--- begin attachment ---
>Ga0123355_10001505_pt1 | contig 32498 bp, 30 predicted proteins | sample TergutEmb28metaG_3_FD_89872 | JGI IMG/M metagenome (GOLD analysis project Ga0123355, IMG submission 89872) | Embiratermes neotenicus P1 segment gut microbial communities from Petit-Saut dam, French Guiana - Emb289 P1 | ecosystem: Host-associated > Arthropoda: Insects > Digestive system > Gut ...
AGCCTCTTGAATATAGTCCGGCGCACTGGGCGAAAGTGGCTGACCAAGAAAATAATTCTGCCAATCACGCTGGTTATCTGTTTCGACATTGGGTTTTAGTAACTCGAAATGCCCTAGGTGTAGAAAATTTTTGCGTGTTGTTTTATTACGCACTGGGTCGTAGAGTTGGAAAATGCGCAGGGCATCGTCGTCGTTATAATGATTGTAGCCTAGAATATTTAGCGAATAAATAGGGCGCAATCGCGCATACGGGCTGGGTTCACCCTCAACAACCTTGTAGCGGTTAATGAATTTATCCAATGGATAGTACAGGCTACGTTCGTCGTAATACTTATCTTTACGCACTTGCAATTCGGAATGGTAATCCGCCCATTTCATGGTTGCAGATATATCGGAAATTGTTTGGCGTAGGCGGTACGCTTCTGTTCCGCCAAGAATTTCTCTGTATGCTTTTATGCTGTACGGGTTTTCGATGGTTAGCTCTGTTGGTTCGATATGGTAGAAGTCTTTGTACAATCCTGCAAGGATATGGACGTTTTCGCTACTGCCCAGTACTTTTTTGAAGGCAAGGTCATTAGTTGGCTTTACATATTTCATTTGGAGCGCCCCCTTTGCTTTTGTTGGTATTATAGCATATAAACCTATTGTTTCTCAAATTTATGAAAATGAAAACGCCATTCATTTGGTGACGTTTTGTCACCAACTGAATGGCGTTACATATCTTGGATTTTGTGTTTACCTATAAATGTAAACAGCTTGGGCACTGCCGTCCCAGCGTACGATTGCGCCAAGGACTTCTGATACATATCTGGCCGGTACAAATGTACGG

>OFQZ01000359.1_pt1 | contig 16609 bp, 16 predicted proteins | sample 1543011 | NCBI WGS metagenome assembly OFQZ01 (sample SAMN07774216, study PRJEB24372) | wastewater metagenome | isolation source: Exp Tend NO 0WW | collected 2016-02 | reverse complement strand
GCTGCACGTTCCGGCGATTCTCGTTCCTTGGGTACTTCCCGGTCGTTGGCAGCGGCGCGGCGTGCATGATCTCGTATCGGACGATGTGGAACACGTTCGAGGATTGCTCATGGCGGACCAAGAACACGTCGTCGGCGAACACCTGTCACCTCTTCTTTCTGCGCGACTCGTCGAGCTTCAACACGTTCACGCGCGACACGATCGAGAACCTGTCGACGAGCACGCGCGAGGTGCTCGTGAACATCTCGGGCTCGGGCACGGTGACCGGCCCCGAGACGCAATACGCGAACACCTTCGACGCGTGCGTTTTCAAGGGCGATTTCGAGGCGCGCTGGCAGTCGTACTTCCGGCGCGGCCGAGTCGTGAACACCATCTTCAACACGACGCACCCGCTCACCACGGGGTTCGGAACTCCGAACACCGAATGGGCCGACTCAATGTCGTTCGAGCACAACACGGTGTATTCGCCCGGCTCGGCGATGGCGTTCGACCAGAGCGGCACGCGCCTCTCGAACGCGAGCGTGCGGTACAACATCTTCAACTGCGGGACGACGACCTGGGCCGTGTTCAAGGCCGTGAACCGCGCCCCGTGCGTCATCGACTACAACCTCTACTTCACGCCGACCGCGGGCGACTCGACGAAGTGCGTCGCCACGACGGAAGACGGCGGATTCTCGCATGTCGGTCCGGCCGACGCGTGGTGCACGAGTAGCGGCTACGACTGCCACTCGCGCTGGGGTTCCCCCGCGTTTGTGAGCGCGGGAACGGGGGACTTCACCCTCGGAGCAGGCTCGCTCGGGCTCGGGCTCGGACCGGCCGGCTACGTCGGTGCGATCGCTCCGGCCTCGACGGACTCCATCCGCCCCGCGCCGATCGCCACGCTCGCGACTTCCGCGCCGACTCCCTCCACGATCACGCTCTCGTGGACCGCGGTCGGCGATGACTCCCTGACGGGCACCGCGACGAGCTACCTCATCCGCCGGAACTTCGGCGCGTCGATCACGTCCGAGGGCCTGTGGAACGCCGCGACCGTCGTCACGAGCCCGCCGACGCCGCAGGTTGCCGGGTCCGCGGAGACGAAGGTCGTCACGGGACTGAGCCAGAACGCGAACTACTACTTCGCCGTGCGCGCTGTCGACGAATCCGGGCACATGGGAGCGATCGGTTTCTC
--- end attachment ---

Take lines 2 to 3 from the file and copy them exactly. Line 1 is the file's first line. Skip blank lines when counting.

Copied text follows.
AGCCTCTTGAATATAGTCCGGCGCACTGGGCGAAAGTGGCTGACCAAGAAAATAATTCTGCCAATCACGCTGGTTATCTGTTTCGACATTGGGTTTTAGTAACTCGAAATGCCCTAGGTGTAGAAAATTTTTGCGTGTTGTTTTATTACGCACTGGGTCGTAGAGTTGGAAAATGCGCAGGGCATCGTCGTCGTTATAATGATTGTAGCCTAGAATATTTAGCGAATAAATAGGGCGCAATCGCGCATACGGGCTGGGTTCACCCTCAACAACCTTGTAGCGGTTAATGAATTTATCCAATGGATAGTACAGGCTACGTTCGTCGTAATACTTATCTTTACGCACTTGCAATTCGGAATGGTAATCCGCCCATTTCATGGTTGCAGATATATCGGAAATTGTTTGGCGTAGGCGGTACGCTTCTGTTCCGCCAAGAATTTCTCTGTATGCTTTTATGCTGTACGGGTTTTCGATGGTTAGCTCTGTTGGTTCGATATGGTAGAAGTCTTTGTACAATCCTGCAAGGATATGGACGTTTTCGCTACTGCCCAGTACTTTTTTGAAGGCAAGGTCATTAGTTGGCTTTACATATTTCATTTGGAGCGCCCCCTTTGCTTTTGTTGGTATTATAGCATATAAACCTATTGTTTCTCAAATTTATGAAAATGAAAACGCCATTCATTTGGTGACGTTTTGTCACCAACTGAATGGCGTTACATATCTTGGATTTTGTGTTTACCTATAAATGTAAACAGCTTGGGCACTGCCGTCCCAGCGTACGATTGCGCCAAGGACTTCTGATACATATCTGGCCGGTACAAATGTACGG

>OFQZ01000359.1_pt1 | contig 16609 bp, 16 predicted proteins | sample 1543011 | NCBI WGS metagenome assembly OFQZ01 (sample SAMN07774216, study PRJEB24372) | wastewater metagenome | isolation source: Exp Tend NO 0WW | collected 2016-02 | reverse complement strand